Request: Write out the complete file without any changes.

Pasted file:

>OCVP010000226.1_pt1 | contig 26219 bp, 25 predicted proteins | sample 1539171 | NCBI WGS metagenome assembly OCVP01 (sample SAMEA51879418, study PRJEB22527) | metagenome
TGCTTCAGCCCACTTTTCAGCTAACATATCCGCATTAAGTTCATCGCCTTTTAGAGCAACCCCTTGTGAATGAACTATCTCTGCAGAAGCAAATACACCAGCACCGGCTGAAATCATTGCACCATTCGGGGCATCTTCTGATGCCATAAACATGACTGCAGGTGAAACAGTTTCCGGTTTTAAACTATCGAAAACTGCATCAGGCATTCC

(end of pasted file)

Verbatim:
>OCVP010000226.1_pt1 | contig 26219 bp, 25 predicted proteins | sample 1539171 | NCBI WGS metagenome assembly OCVP01 (sample SAMEA51879418, study PRJEB22527) | metagenome
TGCTTCAGCCCACTTTTCAGCTAACATATCCGCATTAAGTTCATCGCCTTTTAGAGCAACCCCTTGTGAATGAACTATCTCTGCAGAAGCAAATACACCAGCACCGGCTGAAATCATTGCACCATTCGGGGCATCTTCTGATGCCATAAACATGACTGCAGGTGAAACAGTTTCCGGTTTTAAACTATCGAAAACTGCATCAGGCATTCC